Cree introduces first packaged LED product
Cree, one of the world's leading InGaN LED chip manufacturers, announced in fall 2003 its intention to change its business strategy and launch a range of packaged LED products, designated XLamp. The first such products were unveiled at the end of July 2004.
The 7090 XLamp series has a footprint of 7 x 9 mm and is designed to operate at 350 mA. Blue, cyan, green and white XLamps are based on Cree's InGaN-on-SiC XB-900 chip, while red and amber products incorporate chips from external suppliers. The 4550 series has a smaller footprint of 4.5 x 5 mm and operates at 125 mA.
LEDs Magazine spoke with Norbert Hiller, vice president of Cree Lighting about the new XLamp products.
Why did Cree choose to enter the lighting market?
NH. In the past when Cree has introduced chips we have seen a very fast response from customers to bring the chips to market in their packaged products. With our power chips it took a very long time before products emerged, so we decided that we needed to stimulate the market by introducing our own packaged products.
Is there a risk of conflict with your chip customers?
NH. We will continue to sell our standard and power chips to anyone who wants to buy them, without restrictions. We had discussions both internally and with customers, and we don't see it as a source of conflict. Cree Lighting is focused on high-power packaged LEDs, and is separate from Cree's chip business.
What are the potential applications for XLamp?
NH. The first markets to give a positive response to the XLamp product are architectural lighting, task lighting, and specialty lighting such as flashlights. In the mid-term, we expect to see interest from the automotive industry, and from the display market where LEDs can be used as backlights for large LCD screens.
What technology is used for white?
NH. Our white LEDs use a blue chip around 470 nm with a downconversion phosphor. We would have liked to use our UV chip, which is one of the most efficient in the market, but we haven't found a UV-pumped phosphor that is as efficient as the combination that we're using in production.
What are the performance characteristics of the white XLamp product?
NH. The white XLamp produces about 30 lm when operated at 350 mA. This is at least as bright as - and in many cases brighter than - the upper end of competing products already in the market. The forward voltage is typically 3.4 V, corresponding to an input power of around 1 W .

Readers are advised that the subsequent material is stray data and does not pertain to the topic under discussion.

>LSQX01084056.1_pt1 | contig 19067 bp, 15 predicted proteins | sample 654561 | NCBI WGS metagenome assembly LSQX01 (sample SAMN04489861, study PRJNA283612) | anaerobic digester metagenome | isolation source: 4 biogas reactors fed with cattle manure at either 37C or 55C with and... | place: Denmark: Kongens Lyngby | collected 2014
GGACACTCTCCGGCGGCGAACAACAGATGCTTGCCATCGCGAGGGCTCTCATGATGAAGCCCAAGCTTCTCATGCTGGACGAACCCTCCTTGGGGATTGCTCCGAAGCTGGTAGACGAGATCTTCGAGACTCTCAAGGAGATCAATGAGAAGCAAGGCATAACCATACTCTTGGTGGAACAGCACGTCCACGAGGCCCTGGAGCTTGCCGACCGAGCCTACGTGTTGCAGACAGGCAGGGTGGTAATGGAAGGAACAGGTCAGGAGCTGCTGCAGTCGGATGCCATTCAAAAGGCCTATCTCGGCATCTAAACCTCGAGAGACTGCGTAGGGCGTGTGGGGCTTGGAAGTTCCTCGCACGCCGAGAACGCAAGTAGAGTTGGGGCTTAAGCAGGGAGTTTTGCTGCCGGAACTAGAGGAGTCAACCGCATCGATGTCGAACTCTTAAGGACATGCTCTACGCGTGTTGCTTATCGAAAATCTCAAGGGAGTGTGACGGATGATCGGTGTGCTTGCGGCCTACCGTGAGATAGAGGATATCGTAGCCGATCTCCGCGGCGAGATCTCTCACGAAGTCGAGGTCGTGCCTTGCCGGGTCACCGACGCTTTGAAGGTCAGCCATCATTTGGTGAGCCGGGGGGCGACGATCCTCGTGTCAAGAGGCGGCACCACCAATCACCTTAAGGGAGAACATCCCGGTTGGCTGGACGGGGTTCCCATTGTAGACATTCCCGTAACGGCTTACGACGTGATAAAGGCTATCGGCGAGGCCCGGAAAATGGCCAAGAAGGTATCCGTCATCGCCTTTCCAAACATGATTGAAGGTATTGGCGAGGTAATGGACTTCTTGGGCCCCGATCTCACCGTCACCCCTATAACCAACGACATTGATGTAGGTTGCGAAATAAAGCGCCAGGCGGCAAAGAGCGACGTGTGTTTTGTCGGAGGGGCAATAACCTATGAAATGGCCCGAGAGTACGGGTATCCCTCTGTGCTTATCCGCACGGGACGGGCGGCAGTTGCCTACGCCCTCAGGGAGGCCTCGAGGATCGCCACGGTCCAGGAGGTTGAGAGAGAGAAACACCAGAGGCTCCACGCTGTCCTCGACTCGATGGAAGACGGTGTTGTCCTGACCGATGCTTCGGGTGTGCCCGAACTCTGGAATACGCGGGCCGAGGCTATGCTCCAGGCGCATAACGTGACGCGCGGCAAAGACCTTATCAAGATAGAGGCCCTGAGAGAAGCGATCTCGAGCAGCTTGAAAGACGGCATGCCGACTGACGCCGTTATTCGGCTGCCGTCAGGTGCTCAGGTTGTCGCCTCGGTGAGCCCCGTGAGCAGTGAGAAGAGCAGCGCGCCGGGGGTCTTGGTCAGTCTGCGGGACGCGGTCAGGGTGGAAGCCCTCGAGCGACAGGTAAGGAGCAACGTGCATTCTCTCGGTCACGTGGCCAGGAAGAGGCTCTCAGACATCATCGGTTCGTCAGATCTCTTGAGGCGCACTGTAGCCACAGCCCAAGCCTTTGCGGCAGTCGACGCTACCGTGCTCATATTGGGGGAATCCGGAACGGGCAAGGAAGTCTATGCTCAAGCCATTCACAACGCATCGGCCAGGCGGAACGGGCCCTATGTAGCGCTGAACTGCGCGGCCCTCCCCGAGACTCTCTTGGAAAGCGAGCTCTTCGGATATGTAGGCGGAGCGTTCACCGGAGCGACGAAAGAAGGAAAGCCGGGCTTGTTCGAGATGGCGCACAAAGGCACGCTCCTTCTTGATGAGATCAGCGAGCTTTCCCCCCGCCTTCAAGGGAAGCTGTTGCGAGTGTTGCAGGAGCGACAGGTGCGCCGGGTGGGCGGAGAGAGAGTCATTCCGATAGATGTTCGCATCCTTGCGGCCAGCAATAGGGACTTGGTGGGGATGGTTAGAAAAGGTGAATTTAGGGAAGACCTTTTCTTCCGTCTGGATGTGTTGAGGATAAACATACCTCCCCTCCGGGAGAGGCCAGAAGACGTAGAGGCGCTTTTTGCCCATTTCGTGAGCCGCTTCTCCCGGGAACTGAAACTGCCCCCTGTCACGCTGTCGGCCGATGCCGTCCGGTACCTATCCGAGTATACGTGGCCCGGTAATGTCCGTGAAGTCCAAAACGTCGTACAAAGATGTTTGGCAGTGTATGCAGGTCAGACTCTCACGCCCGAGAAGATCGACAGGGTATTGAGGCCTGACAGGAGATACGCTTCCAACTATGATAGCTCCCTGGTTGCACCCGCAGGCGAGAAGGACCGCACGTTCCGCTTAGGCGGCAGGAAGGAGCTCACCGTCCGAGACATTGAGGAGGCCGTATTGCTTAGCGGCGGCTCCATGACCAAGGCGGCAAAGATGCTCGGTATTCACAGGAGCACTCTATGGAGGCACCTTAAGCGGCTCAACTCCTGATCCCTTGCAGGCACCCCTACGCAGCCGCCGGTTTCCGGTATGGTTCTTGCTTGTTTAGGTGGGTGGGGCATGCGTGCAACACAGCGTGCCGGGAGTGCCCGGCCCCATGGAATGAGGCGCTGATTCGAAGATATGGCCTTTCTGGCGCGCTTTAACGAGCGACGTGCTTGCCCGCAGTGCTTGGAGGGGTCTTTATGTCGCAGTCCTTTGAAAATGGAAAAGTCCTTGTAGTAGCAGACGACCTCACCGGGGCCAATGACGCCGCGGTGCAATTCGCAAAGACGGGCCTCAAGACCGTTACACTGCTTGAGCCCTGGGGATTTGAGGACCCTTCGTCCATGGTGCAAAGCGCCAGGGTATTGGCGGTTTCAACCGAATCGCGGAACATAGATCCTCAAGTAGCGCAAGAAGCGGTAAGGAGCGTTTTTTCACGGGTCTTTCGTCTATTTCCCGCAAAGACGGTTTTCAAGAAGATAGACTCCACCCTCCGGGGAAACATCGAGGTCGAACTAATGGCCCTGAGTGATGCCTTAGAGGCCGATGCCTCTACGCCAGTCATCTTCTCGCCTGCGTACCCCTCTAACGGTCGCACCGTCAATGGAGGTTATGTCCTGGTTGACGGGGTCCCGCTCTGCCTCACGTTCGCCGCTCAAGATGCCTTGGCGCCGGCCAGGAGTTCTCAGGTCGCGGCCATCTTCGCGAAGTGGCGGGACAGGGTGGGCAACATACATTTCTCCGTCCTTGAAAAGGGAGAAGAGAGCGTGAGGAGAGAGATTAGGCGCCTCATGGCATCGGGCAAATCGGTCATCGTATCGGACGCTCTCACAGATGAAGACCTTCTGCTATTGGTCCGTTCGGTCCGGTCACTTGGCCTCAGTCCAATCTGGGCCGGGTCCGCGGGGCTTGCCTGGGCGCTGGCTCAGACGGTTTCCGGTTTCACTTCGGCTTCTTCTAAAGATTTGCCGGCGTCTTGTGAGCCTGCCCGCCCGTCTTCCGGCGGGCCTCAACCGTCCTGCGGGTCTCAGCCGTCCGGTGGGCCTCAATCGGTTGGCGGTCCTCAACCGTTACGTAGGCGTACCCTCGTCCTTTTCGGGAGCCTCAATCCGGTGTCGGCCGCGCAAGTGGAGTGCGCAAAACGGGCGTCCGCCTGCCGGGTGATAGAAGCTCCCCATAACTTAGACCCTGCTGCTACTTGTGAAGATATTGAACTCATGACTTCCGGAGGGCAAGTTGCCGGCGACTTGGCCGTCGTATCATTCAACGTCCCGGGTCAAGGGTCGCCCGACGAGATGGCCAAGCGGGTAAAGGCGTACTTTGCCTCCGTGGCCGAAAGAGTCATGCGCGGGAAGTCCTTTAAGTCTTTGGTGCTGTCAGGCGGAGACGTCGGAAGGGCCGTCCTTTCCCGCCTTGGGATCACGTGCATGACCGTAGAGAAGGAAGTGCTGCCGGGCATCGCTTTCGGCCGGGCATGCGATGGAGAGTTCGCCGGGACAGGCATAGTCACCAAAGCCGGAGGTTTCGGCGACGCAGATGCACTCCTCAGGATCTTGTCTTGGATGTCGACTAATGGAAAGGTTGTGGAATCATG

The color temperature is in the 5000-6000K range at the moment. Various markets are also asking for warmer white colors, and we are looking into developing these products using different phosphor blends. Unfortunately there is a trade-off in lumen output when moving to warmer white as the phosphors are less efficient.
Why did you choose a surface-mount package?
NH. From the beginning, we designed the device to address major issues identified by different customers and market requirements. We decided that a surface-mount device would provide a big advantage to our customers, who can use reflow soldering and standard, automated machines rather than hand assembly or custom-built equipment.
What is the significance of your modular package design?
NH. We think we have chosen a very robust, straightforward design that combines the chip on a submount with a lens, reflector, heat sink and baseplate. Not only is this design compatible with high volume manufacturing, but also we have the flexibility to make modifications to the different components. This allows us to optimize performance and also cost, depending on the demands of our different customers and end markets.
Where is XLamp production carried out?
NH. Initial production is being performed at Cree's headquarters in Durham, North Carolina, alongside our chip manufacturing operation. It's possible that Cree may decide to invest in an overseas production facility in the future.
What future improvements are likely to be made to device performance?
NH. Cree is developing more efficient devices that can be integrated into packages to produce more lumens per watt. At the same time, we're driving costs down by increasing yields and also converting our chip production from 2-inch to 3-inch wafers over the coming year.